By Devese “Dee” Ursery
The Troy Police Department in collaboration with local VFW Post 976 is implementing a new program to aid veterans in distress.
Troy Police Officer Tony Luther is taking the lead in trying to build a rapport with veterans through a new initiative called Operation Warfighters. The program was initiated Nov.1 and aims to help police engaged with veterans in crisis to help get them the resources they may need.
Military veterans in crisis are considered those who are in emotional, physical, or mental distress, according to www.va.gov.
Luther, who has taught crisis intervention for the past 12 years for the Troy Police Department and throughout the state of Illinois, said that the idea came about while on call last summer.
Luther was responding to a mental wellness call involving a veteran with PTSD. Luther said the veteran was paranoid and did want to talk to police. They talked to the veteran for about three hours until he eventually settled down. By the end of the ordeal he was given a summons for the situation, but he also gave me a hug and thanked me for listening, Luther said.
“Sometimes on the street as police officers it’s hard for us to build a rapport with the veterans,” Luther said. “Especially those who have been deployed because we don’t know what they’ve been through. They are more apt to talk to another veteran than anyone else”
VFW Commander Anthony Avers explained that Post 976 will help by providing veterans for the program to help mentor veterans in crisis that the police department may come across on a call.
“We are here to help build a rapport with the veteran and police department,” Avers said. “We want to assist in any way that we can, such as getting them in the V.A. system. Also creating a support network that they can turn to.”
It’s a two-pronged program, according to Luther, where the first part is a mentorship program with the police department being a liaison between veterans and finding them mentors. The mentors are a list of local veterans located at the police station and available to police officers on the street to help better communicate with veterans.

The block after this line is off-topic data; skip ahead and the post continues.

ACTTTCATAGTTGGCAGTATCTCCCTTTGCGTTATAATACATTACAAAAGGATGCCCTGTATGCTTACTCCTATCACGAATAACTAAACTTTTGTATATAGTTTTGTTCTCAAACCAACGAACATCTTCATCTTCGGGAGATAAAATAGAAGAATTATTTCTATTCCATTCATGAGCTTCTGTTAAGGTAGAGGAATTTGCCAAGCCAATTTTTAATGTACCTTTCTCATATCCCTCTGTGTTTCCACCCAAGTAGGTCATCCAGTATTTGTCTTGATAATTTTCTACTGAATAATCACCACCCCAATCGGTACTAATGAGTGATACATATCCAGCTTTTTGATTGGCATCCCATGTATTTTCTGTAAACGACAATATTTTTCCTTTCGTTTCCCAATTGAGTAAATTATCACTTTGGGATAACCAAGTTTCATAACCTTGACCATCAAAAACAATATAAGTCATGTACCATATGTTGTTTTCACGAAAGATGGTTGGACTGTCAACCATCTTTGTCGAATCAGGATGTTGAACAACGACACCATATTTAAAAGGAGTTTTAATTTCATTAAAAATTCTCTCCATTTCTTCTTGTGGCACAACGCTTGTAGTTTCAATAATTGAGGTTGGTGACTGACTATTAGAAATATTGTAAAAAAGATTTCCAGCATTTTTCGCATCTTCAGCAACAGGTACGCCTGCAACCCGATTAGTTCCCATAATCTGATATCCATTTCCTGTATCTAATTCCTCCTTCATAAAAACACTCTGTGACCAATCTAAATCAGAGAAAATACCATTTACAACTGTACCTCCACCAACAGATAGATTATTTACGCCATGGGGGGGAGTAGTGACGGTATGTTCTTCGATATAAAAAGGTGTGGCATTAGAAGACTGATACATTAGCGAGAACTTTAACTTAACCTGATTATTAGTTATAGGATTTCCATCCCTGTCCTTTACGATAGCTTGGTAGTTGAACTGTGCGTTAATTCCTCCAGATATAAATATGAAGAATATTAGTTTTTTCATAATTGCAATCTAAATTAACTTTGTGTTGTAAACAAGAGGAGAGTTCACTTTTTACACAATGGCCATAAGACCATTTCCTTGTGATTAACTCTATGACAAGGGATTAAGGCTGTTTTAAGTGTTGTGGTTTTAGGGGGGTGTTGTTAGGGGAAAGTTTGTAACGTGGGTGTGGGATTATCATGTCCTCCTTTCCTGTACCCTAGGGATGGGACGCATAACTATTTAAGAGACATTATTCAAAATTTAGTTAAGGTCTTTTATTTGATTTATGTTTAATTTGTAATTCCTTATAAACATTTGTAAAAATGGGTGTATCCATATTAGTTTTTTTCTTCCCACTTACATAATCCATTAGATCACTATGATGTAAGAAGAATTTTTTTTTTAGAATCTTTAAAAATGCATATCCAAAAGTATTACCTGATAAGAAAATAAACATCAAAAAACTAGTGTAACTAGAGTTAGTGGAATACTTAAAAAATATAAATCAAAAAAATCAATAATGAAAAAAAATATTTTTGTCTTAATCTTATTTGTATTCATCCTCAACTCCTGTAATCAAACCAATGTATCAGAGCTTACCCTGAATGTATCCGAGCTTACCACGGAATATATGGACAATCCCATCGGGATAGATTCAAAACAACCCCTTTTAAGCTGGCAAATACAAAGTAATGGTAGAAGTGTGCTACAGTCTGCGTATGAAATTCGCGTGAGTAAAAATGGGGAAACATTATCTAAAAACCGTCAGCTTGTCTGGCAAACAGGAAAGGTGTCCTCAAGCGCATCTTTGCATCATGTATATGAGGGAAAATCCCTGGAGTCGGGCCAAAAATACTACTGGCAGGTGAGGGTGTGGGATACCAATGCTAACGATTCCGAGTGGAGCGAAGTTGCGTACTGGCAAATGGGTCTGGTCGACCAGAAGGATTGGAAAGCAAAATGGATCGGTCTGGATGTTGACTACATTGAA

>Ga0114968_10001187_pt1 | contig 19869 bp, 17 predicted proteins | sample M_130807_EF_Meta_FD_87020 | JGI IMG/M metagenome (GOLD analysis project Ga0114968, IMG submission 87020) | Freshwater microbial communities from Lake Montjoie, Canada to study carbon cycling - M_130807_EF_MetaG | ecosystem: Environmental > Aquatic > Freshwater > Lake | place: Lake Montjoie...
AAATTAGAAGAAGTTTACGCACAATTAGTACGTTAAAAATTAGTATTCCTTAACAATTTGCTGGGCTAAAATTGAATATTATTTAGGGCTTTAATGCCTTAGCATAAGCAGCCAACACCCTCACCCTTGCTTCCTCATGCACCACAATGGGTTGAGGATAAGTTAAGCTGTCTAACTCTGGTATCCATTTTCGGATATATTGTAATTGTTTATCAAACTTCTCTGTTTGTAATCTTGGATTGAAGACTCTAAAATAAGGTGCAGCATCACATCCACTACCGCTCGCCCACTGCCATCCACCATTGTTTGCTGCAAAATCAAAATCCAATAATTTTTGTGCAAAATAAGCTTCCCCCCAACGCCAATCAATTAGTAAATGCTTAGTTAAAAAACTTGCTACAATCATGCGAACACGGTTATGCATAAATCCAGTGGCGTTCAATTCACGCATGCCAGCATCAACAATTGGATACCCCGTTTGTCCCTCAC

When police are engaged with a veteran in crisis they can call dispatch and be transferred to a veteran on the mentor list, giving that veteran another veteran to talk to.
“If a crime is committed, it won’t negate the arrest factor,” Luther said. “But a lot of times, on calls dealing with veterans in distress there is a gray area where we know there are resources out there, we just don’t know what they are.”
The second part of the program is to provide veterans with resources. There is a business card that police officers pass out to veterans in crisis. The card has both VFW Post 976 and Troy Police Department logos and phone numbers on front. On back of the card are emergency numbers for 911, suicide hotline and suicide prevention.
Also on the back of the card is a QR code that is loaded with a number of resources to help with issues that they may be dealing with. Luther said the idea of the QR code is that it can be updated without any interruption. If new resources arise they are simply added to the list and updated.
A plan is still in the works to talk with the Vietnam Veterans Club in regards to signing members to the mentor list. There are currently seven mentors on the list, including Mike Brown, Gene Martin, and Anthony Avers, from the VFW. Mayor David Nonn, is on the secondary list. Theresa Blaes, dispatcher for the Troy police and a military veteran is also on the mentor list. Luther plans to reach out to Scott Air Force Base for assistance as well.
Nonn explained that veterans should be first and foremost because they’re the ones actually sacrificing their body and mind for what we all take for granted – freedoms and liberties.
“It makes me proud to see that we’re finally addressing some of the issues that our returning have,” Nonn said. “Some of these guys come back with pretty bad scars, both emotionally and physically.”